Peak & Prairie
October / November 1999
Less Haze — Coming to a National Park Near You???
by Bill Myers, Sierra Club Denver Metro Air Quality Chair
Hazy air quality and reduced visibility in our National Parks and Class I wilderness areas has been a long-term problem. Congress started to address this with the passage of amendments to the Clean Air Act in 1977, directing that the U.S. Environmental Protection Agency would study the issue to develop methods to control regional haze and try to return vistas within national parks to “natural conditions.”
Thirteen years later, nothing specific had been done to correct the problem. In 1990, when the Clean Air Act Amendments were passed, Congress established the Grand Canyon Visibility Transport commission to study the 16 Class I areas on the Colorado Plateau. This study took the first half of this decade to complete, and had several recommendations that required reductions in sulfate and particulate pollution across the West.
Three summers ago, EPA proposed a regional haze rule to reduce emissions affecting these areas. This rule has led to the creation of a unique partnership of western states to coordinate emission reductions, the Western Regional Air Partnership (WRAP). It officially consists of ten states: Washington, Oregon, Idaho, Montana, North Dakota, Wyoming, Utah, Colorado, Arizona and New Mexico. The states of California and Nevada are not official members, but regularly attend meetings addressing regional haze.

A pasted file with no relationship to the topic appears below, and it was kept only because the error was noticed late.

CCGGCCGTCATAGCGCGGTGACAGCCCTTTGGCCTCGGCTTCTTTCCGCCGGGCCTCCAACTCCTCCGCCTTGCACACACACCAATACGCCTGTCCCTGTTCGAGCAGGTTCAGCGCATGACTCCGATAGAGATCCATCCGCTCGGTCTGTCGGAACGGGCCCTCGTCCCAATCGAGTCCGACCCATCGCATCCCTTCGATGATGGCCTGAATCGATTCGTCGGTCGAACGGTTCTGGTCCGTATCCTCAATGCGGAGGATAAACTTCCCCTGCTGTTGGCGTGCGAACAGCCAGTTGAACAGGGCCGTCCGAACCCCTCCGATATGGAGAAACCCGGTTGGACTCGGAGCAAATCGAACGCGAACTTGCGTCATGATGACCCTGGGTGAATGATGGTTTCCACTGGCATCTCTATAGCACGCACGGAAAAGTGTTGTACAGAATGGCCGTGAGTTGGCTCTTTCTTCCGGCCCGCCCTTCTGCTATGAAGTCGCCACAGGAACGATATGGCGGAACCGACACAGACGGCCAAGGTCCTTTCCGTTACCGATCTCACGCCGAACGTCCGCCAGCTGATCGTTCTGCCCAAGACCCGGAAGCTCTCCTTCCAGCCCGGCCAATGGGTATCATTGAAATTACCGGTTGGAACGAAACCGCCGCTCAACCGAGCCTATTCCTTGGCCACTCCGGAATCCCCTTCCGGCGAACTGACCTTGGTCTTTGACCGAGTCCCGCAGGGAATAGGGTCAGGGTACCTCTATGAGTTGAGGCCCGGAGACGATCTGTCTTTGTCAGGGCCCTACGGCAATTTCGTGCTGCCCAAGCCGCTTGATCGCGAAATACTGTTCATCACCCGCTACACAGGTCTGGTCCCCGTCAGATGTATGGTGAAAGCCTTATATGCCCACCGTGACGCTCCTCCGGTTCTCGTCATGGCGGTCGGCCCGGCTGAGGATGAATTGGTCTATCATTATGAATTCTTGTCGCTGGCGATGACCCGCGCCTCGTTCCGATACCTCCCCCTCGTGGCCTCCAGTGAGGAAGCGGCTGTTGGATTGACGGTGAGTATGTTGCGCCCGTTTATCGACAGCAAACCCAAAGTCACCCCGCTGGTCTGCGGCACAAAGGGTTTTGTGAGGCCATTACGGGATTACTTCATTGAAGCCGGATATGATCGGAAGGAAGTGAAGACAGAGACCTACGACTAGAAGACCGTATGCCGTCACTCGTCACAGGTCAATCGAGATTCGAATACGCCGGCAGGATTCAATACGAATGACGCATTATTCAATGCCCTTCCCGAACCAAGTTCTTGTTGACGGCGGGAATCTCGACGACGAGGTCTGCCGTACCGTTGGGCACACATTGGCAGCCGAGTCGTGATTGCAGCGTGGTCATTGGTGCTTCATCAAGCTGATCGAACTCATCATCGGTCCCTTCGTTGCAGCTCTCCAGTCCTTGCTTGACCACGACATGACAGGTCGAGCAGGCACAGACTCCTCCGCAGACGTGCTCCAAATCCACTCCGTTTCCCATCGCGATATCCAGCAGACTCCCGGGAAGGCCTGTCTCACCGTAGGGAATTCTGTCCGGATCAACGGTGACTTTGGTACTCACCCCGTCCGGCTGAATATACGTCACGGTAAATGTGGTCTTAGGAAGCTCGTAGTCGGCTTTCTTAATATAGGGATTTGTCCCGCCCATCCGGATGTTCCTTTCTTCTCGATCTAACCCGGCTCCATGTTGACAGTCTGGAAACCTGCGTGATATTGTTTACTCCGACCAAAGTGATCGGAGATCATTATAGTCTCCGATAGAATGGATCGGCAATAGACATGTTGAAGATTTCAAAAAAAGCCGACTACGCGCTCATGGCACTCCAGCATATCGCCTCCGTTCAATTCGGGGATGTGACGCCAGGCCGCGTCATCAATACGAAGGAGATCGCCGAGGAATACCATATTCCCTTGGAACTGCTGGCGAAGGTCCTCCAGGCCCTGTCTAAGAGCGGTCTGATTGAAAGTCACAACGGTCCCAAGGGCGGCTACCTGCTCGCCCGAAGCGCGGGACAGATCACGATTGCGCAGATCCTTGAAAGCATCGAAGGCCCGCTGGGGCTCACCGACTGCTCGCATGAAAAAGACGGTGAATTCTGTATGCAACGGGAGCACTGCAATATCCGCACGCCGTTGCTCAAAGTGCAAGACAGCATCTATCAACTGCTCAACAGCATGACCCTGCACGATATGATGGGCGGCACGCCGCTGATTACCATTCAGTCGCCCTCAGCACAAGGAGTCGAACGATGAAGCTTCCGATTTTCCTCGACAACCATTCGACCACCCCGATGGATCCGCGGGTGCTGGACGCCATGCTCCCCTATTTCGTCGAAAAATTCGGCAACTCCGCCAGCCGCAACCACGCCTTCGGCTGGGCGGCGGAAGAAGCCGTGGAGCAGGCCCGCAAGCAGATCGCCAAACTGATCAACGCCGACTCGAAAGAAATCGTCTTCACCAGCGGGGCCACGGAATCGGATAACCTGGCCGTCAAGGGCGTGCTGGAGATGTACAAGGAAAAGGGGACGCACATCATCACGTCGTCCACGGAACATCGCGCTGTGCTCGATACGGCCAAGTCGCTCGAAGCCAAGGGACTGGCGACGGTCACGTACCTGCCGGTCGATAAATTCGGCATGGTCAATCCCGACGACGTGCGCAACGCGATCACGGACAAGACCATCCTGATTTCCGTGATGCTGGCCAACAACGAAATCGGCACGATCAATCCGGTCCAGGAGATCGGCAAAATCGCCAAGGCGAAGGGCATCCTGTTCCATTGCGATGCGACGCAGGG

The purpose of the WRAP is to coordinate emission reduction strategies that will lead to a discernible improvement in visibility in national park and wilderness areas no later than 2018. The ultimate plan is to bring visibility from current levels (100 miles) to natural levels (260 miles) by the year 2064, by adoption of cleaner burning fuels, vehicles and the closure of numerous coal-fired power plants as their life expectancies run out.
WRAP is composed of many issue committees and forums. Nina Dougherty of the Utah Chapter serves as an environmental representative to the Mobile Sources & Fuels subcommittee, Bob Paltozer of the Oregon Chapter may be appointed to the contentious “prescribed burn” subcommittee, and this author serves as the environmental representative on pollution sources “in and near” Class I areas. Next year, it is anticipated that a regional seminar on all park-related problems will be held in the Springdale/Zion National Park area in Fall 2000. Further details will be provided in Peak & Prairie prior to this conference.
The WRAP may provide the first realistic forum in which Western states can discuss regional sources of pollution, and make the necessary, needed reductions to promote our natural, beautiful environment.
October 1999 Online Newsletter - Peak & Prairie Home Page - Rocky Mountain Chapter Home Page